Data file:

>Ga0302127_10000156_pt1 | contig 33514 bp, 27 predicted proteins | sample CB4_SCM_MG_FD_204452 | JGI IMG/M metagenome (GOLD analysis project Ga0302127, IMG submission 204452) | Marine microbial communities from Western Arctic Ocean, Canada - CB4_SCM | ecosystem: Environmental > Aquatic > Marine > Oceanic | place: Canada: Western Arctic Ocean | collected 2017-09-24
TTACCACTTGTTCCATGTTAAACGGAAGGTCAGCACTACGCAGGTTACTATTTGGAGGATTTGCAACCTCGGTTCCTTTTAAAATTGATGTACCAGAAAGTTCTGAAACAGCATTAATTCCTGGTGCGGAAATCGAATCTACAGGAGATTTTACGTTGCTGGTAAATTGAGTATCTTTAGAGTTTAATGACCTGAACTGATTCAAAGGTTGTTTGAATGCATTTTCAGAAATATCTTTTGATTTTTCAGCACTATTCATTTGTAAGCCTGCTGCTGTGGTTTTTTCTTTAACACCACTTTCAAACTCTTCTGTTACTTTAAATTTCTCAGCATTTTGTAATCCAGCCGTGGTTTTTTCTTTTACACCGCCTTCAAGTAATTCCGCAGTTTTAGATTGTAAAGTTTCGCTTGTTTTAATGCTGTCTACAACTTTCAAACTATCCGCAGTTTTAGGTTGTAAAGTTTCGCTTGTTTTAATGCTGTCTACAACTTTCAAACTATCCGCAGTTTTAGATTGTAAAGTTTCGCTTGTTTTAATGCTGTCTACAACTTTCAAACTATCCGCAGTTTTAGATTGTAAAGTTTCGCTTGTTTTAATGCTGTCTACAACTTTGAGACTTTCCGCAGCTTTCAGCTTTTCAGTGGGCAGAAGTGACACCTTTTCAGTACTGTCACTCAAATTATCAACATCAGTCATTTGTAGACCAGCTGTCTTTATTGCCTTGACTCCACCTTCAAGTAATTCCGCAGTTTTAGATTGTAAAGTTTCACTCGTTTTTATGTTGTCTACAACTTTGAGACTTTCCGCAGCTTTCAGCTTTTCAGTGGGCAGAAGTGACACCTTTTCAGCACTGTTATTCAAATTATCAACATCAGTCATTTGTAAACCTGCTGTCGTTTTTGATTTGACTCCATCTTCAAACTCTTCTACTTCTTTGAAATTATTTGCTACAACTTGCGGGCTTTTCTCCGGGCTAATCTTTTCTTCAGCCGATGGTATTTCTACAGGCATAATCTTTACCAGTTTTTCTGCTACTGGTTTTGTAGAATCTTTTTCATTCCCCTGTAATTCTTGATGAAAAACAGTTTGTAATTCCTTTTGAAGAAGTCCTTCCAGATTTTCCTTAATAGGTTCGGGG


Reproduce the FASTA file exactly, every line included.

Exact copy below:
>Ga0302127_10000156_pt1 | contig 33514 bp, 27 predicted proteins | sample CB4_SCM_MG_FD_204452 | JGI IMG/M metagenome (GOLD analysis project Ga0302127, IMG submission 204452) | Marine microbial communities from Western Arctic Ocean, Canada - CB4_SCM | ecosystem: Environmental > Aquatic > Marine > Oceanic | place: Canada: Western Arctic Ocean | collected 2017-09-24
TTACCACTTGTTCCATGTTAAACGGAAGGTCAGCACTACGCAGGTTACTATTTGGAGGATTTGCAACCTCGGTTCCTTTTAAAATTGATGTACCAGAAAGTTCTGAAACAGCATTAATTCCTGGTGCGGAAATCGAATCTACAGGAGATTTTACGTTGCTGGTAAATTGAGTATCTTTAGAGTTTAATGACCTGAACTGATTCAAAGGTTGTTTGAATGCATTTTCAGAAATATCTTTTGATTTTTCAGCACTATTCATTTGTAAGCCTGCTGCTGTGGTTTTTTCTTTAACACCACTTTCAAACTCTTCTGTTACTTTAAATTTCTCAGCATTTTGTAATCCAGCCGTGGTTTTTTCTTTTACACCGCCTTCAAGTAATTCCGCAGTTTTAGATTGTAAAGTTTCGCTTGTTTTAATGCTGTCTACAACTTTCAAACTATCCGCAGTTTTAGGTTGTAAAGTTTCGCTTGTTTTAATGCTGTCTACAACTTTCAAACTATCCGCAGTTTTAGATTGTAAAGTTTCGCTTGTTTTAATGCTGTCTACAACTTTCAAACTATCCGCAGTTTTAGATTGTAAAGTTTCGCTTGTTTTAATGCTGTCTACAACTTTGAGACTTTCCGCAGCTTTCAGCTTTTCAGTGGGCAGAAGTGACACCTTTTCAGTACTGTCACTCAAATTATCAACATCAGTCATTTGTAGACCAGCTGTCTTTATTGCCTTGACTCCACCTTCAAGTAATTCCGCAGTTTTAGATTGTAAAGTTTCACTCGTTTTTATGTTGTCTACAACTTTGAGACTTTCCGCAGCTTTCAGCTTTTCAGTGGGCAGAAGTGACACCTTTTCAGCACTGTTATTCAAATTATCAACATCAGTCATTTGTAAACCTGCTGTCGTTTTTGATTTGACTCCATCTTCAAACTCTTCTACTTCTTTGAAATTATTTGCTACAACTTGCGGGCTTTTCTCCGGGCTAATCTTTTCTTCAGCCGATGGTATTTCTACAGGCATAATCTTTACCAGTTTTTCTGCTACTGGTTTTGTAGAATCTTTTTCATTCCCCTGTAATTCTTGATGAAAAACAGTTTGTAATTCCTTTTGAAGAAGTCCTTCCAGATTTTCCTTAATAGGTTCGGGG